I have just collected the first batch of fishing line bins from our partners at the Dyer Island Conservation Trust (DICT). We at BirdLife Overberg extend a big thank you and sincere appreciation for this very generous donation. We specifically would like to thank DPI Plastics for the provision of the raw material and brackets, John Kieser of PLASTICS SA for facilitating this process and the volunteers at DICT for assembling the bins.
This first batch will be set up along the Onrus and Vermont shoreline and the Hermanus cliff path. Next month’s batch will be set up in other areas.
Marine litter affects a variety of marine animals, notably turtles, seabirds and whales. Fishing line and other fishery-related products pose a major problem as marine creatures may become entangled in it and this can impede movement thereby causing body parts being lost, drowning or starvation. Entanglements off South Africa’s coastline have been reported in at least five species of mammals, two turtle species, six fish species and thirteen seabird species. Bird species most affected by entanglement are African Penguins, Cape Gannets, cormorants and gulls.
A typical example of entangement with fishing line
fishing line collected at Harderbaai, Onrus
For these reasons the erection of fishing line bins was identified as one of six projects forming part of the BirdLife Overberg conservation campaign along the Overstrand coastline. This conservation campaign goes under the name of the CleanMarine campaign. The initial aim is to set up fishing line bins at sites to be identified along the Overstrand coastline other than those already set up by the Dyer Island Conservation Trust (DICT) in the Kleinbaai and Gansbaai area. Several new sites have already been identified.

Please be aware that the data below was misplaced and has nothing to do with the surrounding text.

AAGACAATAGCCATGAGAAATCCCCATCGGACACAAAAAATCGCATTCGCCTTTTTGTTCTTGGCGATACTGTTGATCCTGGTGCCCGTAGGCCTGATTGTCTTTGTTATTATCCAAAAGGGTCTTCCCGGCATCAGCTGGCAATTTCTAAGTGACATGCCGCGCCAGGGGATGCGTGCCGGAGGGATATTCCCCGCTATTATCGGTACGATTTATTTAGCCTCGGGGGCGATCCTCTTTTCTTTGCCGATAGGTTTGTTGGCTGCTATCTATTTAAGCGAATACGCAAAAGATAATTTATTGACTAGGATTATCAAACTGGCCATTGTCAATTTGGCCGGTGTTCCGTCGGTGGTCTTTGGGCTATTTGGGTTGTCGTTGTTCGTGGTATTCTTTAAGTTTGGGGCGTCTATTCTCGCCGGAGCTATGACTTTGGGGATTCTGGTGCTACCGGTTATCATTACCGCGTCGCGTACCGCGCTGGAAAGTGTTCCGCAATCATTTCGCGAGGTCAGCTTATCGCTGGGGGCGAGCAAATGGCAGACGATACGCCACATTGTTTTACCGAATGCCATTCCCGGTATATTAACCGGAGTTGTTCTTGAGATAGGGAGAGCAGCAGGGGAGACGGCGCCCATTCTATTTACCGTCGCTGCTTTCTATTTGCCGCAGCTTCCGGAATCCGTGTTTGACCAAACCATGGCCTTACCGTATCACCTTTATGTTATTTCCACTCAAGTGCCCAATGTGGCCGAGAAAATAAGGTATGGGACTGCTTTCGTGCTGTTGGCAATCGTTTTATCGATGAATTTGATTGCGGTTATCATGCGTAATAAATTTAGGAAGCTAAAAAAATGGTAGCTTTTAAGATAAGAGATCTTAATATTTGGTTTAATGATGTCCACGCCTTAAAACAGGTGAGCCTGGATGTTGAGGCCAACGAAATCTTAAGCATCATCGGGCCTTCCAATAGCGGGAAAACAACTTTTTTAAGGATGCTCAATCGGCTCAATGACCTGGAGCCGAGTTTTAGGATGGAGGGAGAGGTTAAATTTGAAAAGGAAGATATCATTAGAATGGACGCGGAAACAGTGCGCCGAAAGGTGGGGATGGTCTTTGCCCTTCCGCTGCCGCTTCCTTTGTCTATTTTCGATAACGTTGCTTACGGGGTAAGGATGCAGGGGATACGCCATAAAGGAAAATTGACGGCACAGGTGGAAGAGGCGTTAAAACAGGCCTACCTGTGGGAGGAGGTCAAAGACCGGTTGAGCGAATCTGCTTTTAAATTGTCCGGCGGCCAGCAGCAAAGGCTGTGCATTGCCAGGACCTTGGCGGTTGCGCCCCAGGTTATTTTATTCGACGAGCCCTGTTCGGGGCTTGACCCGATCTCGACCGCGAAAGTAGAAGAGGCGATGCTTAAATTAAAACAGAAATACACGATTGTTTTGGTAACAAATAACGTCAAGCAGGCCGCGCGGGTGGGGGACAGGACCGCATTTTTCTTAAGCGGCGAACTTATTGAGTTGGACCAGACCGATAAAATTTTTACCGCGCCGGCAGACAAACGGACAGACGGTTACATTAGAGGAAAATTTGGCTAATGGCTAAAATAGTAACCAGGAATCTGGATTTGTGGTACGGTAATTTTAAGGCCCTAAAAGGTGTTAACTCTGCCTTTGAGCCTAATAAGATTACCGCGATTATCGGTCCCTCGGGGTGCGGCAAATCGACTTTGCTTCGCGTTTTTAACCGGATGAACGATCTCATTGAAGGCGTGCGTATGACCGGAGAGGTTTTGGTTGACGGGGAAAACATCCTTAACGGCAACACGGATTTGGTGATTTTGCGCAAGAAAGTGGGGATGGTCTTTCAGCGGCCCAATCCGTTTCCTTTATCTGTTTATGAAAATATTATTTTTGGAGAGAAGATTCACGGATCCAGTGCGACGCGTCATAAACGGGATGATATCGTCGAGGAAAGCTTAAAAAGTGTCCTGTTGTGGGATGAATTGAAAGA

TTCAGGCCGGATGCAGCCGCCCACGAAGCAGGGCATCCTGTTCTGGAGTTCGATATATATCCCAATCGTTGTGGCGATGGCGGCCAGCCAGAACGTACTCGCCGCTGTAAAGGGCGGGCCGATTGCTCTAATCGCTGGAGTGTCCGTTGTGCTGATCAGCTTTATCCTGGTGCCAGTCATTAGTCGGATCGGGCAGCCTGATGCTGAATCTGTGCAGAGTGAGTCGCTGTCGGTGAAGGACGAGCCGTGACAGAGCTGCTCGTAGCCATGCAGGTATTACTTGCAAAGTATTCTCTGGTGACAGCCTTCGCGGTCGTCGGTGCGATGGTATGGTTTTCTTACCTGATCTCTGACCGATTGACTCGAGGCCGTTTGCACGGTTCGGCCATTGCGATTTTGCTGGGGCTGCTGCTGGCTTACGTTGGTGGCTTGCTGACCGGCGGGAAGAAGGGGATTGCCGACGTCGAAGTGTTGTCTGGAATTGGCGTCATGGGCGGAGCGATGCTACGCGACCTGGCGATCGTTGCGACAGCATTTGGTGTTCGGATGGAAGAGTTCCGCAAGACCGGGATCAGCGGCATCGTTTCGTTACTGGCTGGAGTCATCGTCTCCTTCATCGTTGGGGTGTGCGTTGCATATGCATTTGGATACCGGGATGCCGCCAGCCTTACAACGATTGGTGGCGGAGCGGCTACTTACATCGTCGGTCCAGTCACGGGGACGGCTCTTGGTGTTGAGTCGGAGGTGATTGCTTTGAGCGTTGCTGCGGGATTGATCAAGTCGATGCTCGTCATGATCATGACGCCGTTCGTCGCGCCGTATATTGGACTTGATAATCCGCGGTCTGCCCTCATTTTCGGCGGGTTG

Discussions were held with officials of the environmental division of the Overstrand Municipality in view of developing strategies about making decisions about the spots where these bins will be erected along our coastline. Decisions on this will be taken now that the bins have been received. Many examples of the success of these fishing line bins have already been illustrated. Members of the Great Brak River Conservancy have collected 540g of fishing gut from such bins – this equals 2,16 km of fishing line!! International Marine Volunteers at DICT recently emptied and fixed the fishing line bins along the beach at Die Plaat and collected 580g of fishing line!
Bins being cleaned. Photo credit DICT
We have been very fortunate in receiving a sizable donation from the Important Bird and Biodiversity Areas (IBA) division of BirdLife South Africa and we could consider using part of this towards the production and erection of the fishing line bins. We express our sincere appreciation for this very generous donation. Kindly take note of the appeal below and assist us in deciding where these bins need to be placed.
We would like to invite you to get involved in this exciting project. All members, community participants and particularly fishermen/ anglers and regular beach goers can assist with this. Kindly let us know of important spots where fishermen/ anglers are operating, as well as spots where significant amounts of fishing line wash up along our shoreline. We thank those individual members and friends who had already responded to requests in this regard. Kindly report this, preferably with GPS co-ordinates to email@example.com